Good afternoon, Mr. Chairman and honourable members of the committee. My name is Robert Malcolmson. I'm senior vice-president, regulatory affairs, at BCE. Thank you for your invitation to provide Bell's views on NAFTA.
Bell is Canada's largest communications company, employing over 50,000 Canadians and investing over $4 billion annually in advanced networks and media content alone. These investments allow us to provide services that form the backbone of Canada's digital and innovation economy, including the country's fastest high-speed Internet and wireless networks that are among the fastest in the world.
Our world-class telecommunications system has been built through facilities-based competition among domestic players overseen by an independent regulator, the CRTC. We urge you to keep in mind that, in renegotiating NAFTA, we should not jeopardize what's been achieved by agreeing to trade outcomes that reduce the discretion of the independent regulator or grant subsidized access to our networks to foreign players.
Instead, the focus should continue to be on facilities-based competition. Bell is equally a key supporter of Canada's cultural and democratic system, investing more than any other broadcaster in Canadian content, and operating the largest networks of both local TV and local radio stations across the country, ensuring there are reporters with boots on the ground everywhere.
Again, as you navigate the waters of a new NAFTA, it is essential that our cultural sovereignty be preserved and supported.
There is no doubt that our system is in a time of transition. As content from all over the world becomes available, audiences fragment and activity moves online. We are responding. At Bell Media, we've launched CraveTV, a made-in-Canada, over-the-top service that delivers premium TV content to anyone in Canada for just $7.99 a month. Meanwhile, Bell TV has launched Fibe Alt TV, an application-based TV service that delivers all the content consumers have come to expect from a traditional cable service without the need for a traditional receiver.
We're also investing in a new era of Canadian content with award-winning Canadian programs like Letterkenny, which was produced exclusively for CraveTV and is its most watched show, and Cardinal, which is one of the top new programs in Canada, averaging more than a million viewers each week, and is now broadcast in markets around the world.
As the Canadian broadcasting system reorients itself toward online and global markets, we urge the government not to lose sight of this framework, reflected both in the original free trade agreement and subsequently in NAFTA, that has led to our success so far.
We have three specific proposals on how to make NAFTA work better for Canadian culture in the digital economy.
The first is tax and regulatory fairness for online services and digital advertising platforms. Canadian-owned services like Crave collect and remit HST on behalf of the government, but foreign video providers like Netflix and foreign digital advertising platforms like Google and Facebook, despite competing in Canada and earning millions of dollars in revenue from Canadians every month, pay no sales tax at all. This is obviously not tax fairness. Canada must maintain the ability to address this inequity with new modernized tax laws. In negotiating NAFTA, the government should ensure its ability to apply the same regulatory rules to all online services.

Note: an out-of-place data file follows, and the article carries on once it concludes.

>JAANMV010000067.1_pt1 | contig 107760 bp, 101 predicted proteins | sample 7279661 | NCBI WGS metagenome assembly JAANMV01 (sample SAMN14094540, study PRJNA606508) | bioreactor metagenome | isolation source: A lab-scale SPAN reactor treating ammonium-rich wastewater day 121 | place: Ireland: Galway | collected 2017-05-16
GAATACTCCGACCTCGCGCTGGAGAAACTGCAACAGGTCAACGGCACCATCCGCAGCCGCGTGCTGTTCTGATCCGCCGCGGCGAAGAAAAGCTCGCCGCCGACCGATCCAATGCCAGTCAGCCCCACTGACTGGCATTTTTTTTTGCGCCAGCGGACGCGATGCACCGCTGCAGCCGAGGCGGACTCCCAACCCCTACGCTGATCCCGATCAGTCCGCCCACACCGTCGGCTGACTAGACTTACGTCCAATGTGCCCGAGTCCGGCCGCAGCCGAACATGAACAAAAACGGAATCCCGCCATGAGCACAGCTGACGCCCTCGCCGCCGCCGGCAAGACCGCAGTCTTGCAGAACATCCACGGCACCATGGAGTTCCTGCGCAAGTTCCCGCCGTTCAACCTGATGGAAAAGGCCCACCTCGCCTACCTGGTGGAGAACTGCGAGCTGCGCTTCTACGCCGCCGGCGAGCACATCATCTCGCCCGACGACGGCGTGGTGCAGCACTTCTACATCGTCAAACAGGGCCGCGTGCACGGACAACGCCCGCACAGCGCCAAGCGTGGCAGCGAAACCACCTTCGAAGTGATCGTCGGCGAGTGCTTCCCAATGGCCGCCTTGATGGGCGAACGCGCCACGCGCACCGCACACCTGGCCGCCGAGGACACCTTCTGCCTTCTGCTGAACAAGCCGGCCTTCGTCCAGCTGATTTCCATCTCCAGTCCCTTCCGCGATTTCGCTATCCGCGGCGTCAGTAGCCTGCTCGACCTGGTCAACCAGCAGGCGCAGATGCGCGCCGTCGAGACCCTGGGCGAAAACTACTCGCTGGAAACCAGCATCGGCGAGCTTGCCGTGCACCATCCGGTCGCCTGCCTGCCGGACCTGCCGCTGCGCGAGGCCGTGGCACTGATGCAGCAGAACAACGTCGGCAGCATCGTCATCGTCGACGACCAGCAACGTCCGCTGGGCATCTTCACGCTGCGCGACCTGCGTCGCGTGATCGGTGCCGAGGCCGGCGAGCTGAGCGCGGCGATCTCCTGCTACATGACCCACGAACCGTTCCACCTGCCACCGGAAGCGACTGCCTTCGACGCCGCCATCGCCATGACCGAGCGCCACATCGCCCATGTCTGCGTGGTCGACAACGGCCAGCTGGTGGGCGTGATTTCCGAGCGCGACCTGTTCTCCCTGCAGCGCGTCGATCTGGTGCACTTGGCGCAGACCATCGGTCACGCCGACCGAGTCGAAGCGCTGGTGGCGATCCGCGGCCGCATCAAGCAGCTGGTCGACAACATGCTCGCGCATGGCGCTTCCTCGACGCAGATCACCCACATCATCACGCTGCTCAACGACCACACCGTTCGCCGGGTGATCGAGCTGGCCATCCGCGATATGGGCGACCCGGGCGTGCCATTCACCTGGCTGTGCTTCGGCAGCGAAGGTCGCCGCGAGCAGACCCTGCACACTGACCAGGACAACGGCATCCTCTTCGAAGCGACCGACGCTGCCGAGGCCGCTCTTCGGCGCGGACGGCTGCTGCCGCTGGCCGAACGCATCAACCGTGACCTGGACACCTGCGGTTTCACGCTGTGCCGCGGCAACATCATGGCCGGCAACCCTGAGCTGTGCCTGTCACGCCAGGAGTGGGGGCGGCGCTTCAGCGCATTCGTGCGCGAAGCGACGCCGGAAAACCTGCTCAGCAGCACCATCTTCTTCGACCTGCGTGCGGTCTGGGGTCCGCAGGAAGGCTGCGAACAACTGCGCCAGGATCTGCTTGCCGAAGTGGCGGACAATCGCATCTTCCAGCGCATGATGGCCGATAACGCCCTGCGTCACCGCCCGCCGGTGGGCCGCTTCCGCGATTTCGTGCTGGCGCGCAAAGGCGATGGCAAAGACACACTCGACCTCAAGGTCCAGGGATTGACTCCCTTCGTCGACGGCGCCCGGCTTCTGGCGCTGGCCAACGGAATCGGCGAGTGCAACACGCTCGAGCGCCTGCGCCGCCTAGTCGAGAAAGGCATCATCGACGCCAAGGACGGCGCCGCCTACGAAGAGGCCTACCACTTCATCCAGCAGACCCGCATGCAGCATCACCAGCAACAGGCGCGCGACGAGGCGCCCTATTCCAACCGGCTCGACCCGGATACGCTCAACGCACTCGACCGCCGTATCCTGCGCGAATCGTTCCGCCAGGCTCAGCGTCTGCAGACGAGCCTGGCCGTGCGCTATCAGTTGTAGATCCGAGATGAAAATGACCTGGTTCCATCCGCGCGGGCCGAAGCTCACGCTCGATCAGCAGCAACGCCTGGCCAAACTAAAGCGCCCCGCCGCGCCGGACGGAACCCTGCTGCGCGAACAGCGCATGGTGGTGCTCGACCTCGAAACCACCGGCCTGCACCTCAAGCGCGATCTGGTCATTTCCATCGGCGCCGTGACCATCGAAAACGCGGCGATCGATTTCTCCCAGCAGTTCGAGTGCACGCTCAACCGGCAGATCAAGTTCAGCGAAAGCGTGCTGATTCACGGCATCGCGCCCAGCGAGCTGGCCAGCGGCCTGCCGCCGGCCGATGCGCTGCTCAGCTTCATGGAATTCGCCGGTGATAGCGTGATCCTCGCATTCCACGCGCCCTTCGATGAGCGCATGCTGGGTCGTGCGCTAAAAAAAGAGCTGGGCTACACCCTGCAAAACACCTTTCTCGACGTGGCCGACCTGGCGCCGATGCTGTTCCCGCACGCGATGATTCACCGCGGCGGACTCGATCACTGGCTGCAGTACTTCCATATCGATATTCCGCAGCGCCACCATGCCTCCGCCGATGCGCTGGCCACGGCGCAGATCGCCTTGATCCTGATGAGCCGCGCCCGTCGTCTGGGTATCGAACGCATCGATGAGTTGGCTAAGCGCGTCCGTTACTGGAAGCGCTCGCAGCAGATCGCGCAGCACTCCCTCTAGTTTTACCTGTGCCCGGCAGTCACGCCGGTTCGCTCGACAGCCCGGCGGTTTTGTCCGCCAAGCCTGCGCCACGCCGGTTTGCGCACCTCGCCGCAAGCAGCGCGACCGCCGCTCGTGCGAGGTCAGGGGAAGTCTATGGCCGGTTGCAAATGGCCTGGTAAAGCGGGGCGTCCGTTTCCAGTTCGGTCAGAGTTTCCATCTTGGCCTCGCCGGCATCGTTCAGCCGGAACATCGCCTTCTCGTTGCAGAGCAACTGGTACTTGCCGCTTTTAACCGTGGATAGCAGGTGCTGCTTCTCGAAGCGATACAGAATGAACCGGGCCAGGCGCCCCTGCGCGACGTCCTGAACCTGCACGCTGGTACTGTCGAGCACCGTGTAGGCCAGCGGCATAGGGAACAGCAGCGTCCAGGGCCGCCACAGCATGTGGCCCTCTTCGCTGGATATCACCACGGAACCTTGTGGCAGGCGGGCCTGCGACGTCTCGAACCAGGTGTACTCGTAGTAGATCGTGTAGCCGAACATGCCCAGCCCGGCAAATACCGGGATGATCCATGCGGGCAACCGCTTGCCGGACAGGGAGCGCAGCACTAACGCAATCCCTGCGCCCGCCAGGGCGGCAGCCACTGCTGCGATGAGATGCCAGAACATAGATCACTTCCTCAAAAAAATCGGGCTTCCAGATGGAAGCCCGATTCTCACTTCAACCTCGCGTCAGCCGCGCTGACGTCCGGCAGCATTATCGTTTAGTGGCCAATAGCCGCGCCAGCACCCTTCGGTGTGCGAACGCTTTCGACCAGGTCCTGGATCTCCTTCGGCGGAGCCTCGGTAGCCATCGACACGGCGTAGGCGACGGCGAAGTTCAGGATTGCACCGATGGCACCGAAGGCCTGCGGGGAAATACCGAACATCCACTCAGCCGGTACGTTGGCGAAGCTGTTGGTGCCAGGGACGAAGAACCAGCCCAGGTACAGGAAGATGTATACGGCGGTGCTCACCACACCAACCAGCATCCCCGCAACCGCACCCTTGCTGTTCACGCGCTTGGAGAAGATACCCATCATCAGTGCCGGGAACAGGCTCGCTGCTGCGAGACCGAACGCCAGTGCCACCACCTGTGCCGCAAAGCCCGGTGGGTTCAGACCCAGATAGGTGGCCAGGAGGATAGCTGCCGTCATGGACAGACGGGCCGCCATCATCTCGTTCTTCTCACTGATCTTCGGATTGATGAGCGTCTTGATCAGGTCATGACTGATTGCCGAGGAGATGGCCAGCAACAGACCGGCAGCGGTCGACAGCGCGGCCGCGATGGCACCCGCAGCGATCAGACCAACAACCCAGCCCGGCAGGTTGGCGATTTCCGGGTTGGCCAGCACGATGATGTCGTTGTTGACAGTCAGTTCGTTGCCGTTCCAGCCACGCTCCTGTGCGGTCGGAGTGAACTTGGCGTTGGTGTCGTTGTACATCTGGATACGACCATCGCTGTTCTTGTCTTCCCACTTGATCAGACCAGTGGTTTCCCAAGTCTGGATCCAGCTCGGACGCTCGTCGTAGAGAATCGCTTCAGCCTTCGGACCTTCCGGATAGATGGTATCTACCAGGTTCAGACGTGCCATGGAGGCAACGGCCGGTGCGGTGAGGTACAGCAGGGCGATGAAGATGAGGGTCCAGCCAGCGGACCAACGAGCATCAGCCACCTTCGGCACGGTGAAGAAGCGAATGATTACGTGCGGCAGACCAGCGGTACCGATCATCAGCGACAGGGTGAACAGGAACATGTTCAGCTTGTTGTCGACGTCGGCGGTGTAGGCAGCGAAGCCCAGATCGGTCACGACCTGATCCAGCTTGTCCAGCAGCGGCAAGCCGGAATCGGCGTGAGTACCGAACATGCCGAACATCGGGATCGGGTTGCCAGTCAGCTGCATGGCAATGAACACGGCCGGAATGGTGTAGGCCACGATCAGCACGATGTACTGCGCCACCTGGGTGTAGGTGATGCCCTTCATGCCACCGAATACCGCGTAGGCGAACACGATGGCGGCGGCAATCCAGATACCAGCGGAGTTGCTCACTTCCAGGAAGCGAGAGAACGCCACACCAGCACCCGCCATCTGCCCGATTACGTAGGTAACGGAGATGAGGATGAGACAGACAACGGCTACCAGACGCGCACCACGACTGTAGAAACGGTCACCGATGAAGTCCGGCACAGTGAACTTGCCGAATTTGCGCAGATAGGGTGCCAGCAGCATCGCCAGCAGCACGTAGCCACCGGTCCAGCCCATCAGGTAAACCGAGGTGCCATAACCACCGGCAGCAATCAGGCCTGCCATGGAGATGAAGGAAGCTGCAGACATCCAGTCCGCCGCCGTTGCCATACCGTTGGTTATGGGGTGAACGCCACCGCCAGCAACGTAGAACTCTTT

The second is copyright enforcement. U.S. interests have long complained that widespread online copyright infringement here in Canada is limiting the growth of the digital economy. In fact, many of the most prominent global players in the piracy ecosystem operate out of Canada as a relative safe harbour. Canadians made 1.88 billion visits to piracy sites last year. We recommend that the government commit to stronger intellectual property enforcement by having an administrative agency dedicated to such enforcement and by prioritizing enforcement against digital pirates.
Canada should also create a criminal provision for any infringement of copyright, including facilitating and enabling piracy where it's undertaken for a commercial purpose.
Finally, Mr. Chairman, there's local television. There is no doubt that local TV continues to face a crisis in Canada. Private local TV stations produce more than 900 hours of local programming every week and remain among the most popular TV stations in the country. Yet despite the success in serving Canadians, private local TV stations have lost more than $500 million in the last two years. Despite their valuable content, local TV stations cannot charge subscription fees because of section 31 of the Copyright Act. In renegotiating NAFTA, Canada should preserve its ability to address the crisis in local TV either by removing section 31 of the Copyright Act or making a second revenue stream available to local Canadian stations.
Finally, it's also essential that Canada commit to preserving simultaneous substitution. Simultaneous substitution enables U.S. copyright holders to receive value for their copyright and it protects the integrity of the exclusive program rights that Canadian broadcasters purchase. Simultaneous substitution and other domestic measures should continue to be protected under NAFTA's existing cultural industries exemption.
Thank you for the opportunity to provide our views. We're happy to answer your questions.